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Lyme Disease Spirochetes Tracked in 3D

Date:
June 24, 2008
Source:
Public Library of Science
Summary:
Microbiologists have demonstrated the first direct visualization of the dissemination of Borrelia burgdorferi, the bacterium that causes Lyme disease. This real-time, three-dimensional look at spirochete dissemination in a living mammalian host.

B) Phase contrast and epifluorescent visualization of spirochetes cultured from mouse ears. Ear punches obtained from infected C3H/HeN mice 13 days after inoculation were cultured in BSK-II medium in the absence of gentamycin selection before visualization. C) Visualization of live fluorescent B. burgdorferi in a living mouse ear by spinning disk confocal IVM. The spirochetes, indicated by yellow arrows, were observed four weeks after intraperitoneal inoculation of a C57 BL/6 mouse. Blood vessels were visualized by jugular vein injection of FITC-labeled albumin. Video footage of fluorescent B. burgdorferi moving in the ear of a living C57 mouse is presented in Video S1.
Credit: Moriarty et al., PLoS Pathog, 4(6): e1000090 DOI: 10.1371/journal.ppat.1000090

Microbiologists at the University of Calgary have demonstrated the first direct visualization of the dissemination of Borrelia burgdorferi, the bacterium that causes Lyme disease. This real-time, three-dimensional look at spirochete dissemination in a living mammalian host.

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Pathogenic spirochetes are a group of bacteria that cause a number of emerging and re-emerging diseases worldwide, including syphilis, leptospirosis, relapsing fever, and Lyme disease. The mechanism by which they disseminate from the blood to target sites is unknown. Direct visualization of these bacteria may yield critical insight into resultant disease processes.

The team therefore set out to directly observe these bacteria at the single-cell level in a living host, using an engineered fluorescent strain of B. burgdorferi as an example bacterium. Using conventional and spinning disk confocal microscopy, the investigators were able to track the movement of the bacteria and the interaction of the bacteria with the vascular wall in mice. They found that vascular escape is a multi-stage process and that spirochete movement appears to play an integral role in dissemination from the blood to target tissue sites.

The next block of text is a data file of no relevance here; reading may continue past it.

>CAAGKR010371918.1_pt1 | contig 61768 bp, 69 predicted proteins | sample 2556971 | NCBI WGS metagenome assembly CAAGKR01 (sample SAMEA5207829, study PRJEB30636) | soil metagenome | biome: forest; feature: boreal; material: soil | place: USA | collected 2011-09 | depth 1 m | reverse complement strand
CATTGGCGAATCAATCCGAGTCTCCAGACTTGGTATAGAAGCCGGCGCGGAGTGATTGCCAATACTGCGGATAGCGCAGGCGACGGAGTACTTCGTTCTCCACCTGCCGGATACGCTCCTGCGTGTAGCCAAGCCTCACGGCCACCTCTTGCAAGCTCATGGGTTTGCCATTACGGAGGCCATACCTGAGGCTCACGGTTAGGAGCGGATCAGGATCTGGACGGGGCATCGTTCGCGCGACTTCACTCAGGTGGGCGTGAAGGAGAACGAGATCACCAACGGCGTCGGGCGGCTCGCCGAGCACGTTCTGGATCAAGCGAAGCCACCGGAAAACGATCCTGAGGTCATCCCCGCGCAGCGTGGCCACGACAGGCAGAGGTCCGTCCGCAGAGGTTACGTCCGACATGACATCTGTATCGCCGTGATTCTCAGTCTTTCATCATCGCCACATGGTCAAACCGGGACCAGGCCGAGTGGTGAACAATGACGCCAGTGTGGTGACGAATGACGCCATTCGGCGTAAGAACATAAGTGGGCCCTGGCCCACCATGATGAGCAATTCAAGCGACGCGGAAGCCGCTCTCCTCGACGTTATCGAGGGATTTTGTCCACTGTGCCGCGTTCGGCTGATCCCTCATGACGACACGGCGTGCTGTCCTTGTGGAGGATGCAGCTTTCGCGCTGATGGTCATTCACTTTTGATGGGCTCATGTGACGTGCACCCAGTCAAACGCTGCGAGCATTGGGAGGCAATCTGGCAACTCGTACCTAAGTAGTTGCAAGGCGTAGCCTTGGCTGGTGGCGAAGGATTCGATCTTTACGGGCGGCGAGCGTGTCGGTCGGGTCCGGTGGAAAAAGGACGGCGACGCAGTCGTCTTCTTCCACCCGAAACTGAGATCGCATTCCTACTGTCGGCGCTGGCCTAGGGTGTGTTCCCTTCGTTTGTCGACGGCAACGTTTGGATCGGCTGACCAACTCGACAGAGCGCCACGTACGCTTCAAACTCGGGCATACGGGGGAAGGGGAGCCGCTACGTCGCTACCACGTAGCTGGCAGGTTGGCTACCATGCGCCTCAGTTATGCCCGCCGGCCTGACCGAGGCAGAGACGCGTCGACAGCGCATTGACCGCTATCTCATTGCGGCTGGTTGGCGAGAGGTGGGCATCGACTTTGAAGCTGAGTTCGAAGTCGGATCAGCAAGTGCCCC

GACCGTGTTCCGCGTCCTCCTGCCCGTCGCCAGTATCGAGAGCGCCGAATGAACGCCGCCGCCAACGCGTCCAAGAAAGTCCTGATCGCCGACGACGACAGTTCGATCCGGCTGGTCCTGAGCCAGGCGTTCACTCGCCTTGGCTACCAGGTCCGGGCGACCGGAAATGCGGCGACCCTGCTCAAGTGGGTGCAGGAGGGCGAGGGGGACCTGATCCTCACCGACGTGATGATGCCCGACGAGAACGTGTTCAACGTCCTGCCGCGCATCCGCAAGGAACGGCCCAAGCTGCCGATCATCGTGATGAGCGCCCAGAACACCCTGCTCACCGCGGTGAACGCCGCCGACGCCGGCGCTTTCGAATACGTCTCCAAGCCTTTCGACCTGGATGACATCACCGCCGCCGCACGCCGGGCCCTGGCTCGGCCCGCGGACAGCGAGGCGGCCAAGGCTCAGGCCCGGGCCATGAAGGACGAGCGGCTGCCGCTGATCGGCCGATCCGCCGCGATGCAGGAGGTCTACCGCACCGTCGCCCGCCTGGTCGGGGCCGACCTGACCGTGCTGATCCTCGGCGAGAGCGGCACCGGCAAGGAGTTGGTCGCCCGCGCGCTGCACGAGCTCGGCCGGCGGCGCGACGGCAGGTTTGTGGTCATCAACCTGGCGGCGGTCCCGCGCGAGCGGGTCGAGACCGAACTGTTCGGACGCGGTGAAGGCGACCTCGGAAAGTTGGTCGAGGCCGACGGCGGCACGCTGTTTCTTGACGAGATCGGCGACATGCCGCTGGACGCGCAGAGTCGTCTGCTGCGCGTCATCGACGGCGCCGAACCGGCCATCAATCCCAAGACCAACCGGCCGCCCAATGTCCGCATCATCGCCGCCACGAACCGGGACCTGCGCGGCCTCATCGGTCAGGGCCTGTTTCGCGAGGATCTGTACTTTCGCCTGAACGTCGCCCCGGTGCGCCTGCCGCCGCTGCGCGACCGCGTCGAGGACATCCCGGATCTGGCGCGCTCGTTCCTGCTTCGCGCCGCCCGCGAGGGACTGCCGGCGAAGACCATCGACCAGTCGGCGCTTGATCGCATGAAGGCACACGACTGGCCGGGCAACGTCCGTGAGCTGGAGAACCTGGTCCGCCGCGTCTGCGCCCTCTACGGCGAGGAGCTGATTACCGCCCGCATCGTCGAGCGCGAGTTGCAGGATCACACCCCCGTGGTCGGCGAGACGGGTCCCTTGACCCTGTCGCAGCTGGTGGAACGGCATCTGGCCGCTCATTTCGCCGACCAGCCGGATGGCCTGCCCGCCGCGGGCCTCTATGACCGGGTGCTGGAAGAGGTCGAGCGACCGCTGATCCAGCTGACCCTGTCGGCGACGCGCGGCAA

This use of high-resolution, 3D imaging to visualize the dissemination of a bacterial pathogen in vivo lays the groundwork for a better understanding of the mechanisms by which these and other bacteria disseminate throughout the body to cause disease.


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The above story is based on materials provided by Public Library of Science. Note: Materials may be edited for content and length.


Journal Reference:

  1. Moriarty TJ, Norman MU, Colarusso P, Bankhead T, Kubes P, et al. Real-Time High Resolution 3D Imaging of the Lyme Disease Spirochete Adhering to and Escaping from the Vasculature of a Living Host. PLoS Pathog, 4(6): e1000090 DOI: 10.1371/journal.ppat.1000090

Cite This Page:

Public Library of Science. "Lyme Disease Spirochetes Tracked in 3D." ScienceDaily. ScienceDaily, 24 June 2008. <www.sciencedaily.com/releases/2008/06/080619203259.htm>.
Public Library of Science. (2008, June 24). Lyme Disease Spirochetes Tracked in 3D. ScienceDaily. Retrieved December 18, 2014 from www.sciencedaily.com/releases/2008/06/080619203259.htm
Public Library of Science. "Lyme Disease Spirochetes Tracked in 3D." ScienceDaily. www.sciencedaily.com/releases/2008/06/080619203259.htm (accessed December 18, 2014).

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